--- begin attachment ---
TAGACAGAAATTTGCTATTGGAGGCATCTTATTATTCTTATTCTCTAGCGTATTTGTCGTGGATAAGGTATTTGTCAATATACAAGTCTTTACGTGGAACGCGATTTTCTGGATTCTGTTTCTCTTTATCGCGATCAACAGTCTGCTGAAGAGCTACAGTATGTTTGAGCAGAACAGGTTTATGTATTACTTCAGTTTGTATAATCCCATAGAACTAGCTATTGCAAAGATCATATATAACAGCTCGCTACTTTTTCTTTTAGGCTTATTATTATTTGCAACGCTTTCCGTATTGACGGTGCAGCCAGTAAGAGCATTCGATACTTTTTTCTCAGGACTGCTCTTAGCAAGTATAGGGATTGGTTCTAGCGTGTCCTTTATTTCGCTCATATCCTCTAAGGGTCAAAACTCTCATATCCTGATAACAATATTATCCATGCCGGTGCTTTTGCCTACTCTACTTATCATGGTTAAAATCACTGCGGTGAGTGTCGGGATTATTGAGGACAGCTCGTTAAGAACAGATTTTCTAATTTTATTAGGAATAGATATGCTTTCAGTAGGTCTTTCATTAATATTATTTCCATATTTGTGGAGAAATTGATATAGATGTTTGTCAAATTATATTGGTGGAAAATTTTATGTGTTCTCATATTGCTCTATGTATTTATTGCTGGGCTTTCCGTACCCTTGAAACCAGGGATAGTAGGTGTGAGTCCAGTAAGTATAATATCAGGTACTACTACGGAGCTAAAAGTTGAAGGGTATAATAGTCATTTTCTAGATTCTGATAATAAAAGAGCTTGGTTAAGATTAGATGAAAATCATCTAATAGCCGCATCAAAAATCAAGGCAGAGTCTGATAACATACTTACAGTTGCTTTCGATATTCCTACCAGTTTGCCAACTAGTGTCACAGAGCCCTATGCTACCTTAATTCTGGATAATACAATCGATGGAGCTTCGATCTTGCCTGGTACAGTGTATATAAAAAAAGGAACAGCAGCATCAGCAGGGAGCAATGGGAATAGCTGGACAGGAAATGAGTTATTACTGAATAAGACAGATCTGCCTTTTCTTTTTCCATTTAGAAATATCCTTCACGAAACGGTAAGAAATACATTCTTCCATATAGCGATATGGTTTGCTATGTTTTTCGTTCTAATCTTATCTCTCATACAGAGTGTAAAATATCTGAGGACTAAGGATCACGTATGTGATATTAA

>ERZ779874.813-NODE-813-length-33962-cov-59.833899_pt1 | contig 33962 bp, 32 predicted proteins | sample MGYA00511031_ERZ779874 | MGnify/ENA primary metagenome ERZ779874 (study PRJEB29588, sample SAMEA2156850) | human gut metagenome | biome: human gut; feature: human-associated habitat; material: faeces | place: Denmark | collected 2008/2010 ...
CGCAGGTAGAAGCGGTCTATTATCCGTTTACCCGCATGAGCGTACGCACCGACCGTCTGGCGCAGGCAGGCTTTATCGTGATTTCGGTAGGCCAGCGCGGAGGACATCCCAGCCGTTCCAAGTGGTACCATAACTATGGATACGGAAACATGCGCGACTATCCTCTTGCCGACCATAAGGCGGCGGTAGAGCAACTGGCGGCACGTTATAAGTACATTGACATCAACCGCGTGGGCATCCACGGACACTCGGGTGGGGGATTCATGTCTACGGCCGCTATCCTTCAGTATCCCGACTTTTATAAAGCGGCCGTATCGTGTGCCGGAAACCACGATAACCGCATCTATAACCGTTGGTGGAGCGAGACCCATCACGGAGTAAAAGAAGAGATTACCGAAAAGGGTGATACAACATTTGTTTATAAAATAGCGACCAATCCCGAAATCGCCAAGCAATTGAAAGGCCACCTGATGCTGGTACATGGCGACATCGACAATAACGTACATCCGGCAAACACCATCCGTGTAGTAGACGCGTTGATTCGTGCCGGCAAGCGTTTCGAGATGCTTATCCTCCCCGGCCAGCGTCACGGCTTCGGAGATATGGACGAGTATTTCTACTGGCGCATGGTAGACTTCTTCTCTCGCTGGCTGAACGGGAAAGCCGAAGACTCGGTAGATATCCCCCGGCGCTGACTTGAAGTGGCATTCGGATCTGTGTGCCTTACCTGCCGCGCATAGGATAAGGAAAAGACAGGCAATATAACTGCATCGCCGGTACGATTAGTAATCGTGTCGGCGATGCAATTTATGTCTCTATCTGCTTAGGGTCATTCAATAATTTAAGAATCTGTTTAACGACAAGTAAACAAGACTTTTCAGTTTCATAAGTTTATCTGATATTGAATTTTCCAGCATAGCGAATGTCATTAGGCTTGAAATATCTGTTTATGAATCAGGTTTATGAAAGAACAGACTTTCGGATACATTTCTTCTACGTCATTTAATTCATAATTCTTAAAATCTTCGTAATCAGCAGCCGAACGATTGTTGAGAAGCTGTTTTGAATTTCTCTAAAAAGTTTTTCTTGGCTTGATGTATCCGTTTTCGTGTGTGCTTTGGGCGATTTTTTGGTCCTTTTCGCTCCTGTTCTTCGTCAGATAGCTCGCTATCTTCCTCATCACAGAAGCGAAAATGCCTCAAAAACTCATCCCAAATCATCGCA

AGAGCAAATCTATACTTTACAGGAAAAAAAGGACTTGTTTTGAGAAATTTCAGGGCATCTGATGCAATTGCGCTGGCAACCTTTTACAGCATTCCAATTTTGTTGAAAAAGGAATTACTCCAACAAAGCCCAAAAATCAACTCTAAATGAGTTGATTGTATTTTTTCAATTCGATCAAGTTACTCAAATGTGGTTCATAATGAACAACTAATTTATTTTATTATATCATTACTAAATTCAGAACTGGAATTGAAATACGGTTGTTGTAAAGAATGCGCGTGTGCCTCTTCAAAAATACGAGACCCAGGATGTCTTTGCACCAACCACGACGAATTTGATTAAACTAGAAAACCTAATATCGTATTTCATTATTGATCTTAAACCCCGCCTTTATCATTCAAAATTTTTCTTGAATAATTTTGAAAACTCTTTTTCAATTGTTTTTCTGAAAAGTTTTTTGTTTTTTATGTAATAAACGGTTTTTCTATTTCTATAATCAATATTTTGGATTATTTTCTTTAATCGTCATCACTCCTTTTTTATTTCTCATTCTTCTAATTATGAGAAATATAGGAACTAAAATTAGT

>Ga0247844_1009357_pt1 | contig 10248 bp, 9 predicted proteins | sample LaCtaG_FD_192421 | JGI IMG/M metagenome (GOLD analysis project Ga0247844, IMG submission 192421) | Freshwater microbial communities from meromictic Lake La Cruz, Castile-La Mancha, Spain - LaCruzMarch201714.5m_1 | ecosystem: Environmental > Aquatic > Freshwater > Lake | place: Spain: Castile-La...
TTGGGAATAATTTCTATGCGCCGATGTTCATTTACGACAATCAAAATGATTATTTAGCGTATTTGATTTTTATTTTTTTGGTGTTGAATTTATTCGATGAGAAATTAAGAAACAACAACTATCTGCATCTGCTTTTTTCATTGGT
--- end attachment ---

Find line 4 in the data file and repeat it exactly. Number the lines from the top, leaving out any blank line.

AGAGCAAATCTATACTTTACAGGAAAAAAAGGACTTGTTTTGAGAAATTTCAGGGCATCTGATGCAATTGCGCTGGCAACCTTTTACAGCATTCCAATTTTGTTGAAAAAGGAATTACTCCAACAAAGCCCAAAAATCAACTCTAAATGAGTTGATTGTATTTTTTCAATTCGATCAAGTTACTCAAATGTGGTTCATAATGAACAACTAATTTATTTTATTATATCATTACTAAATTCAGAACTGGAATTGAAATACGGTTGTTGTAAAGAATGCGCGTGTGCCTCTTCAAAAATACGAGACCCAGGATGTCTTTGCACCAACCACGACGAATTTGATTAAACTAGAAAACCTAATATCGTATTTCATTATTGATCTTAAACCCCGCCTTTATCATTCAAAATTTTTCTTGAATAATTTTGAAAACTCTTTTTCAATTGTTTTTCTGAAAAGTTTTTTGTTTTTTATGTAATAAACGGTTTTTCTATTTCTATAATCAATATTTTGGATTATTTTCTTTAATCGTCATCACTCCTTTTTTATTTCTCATTCTTCTAATTATGAGAAATATAGGAACTAAAATTAGT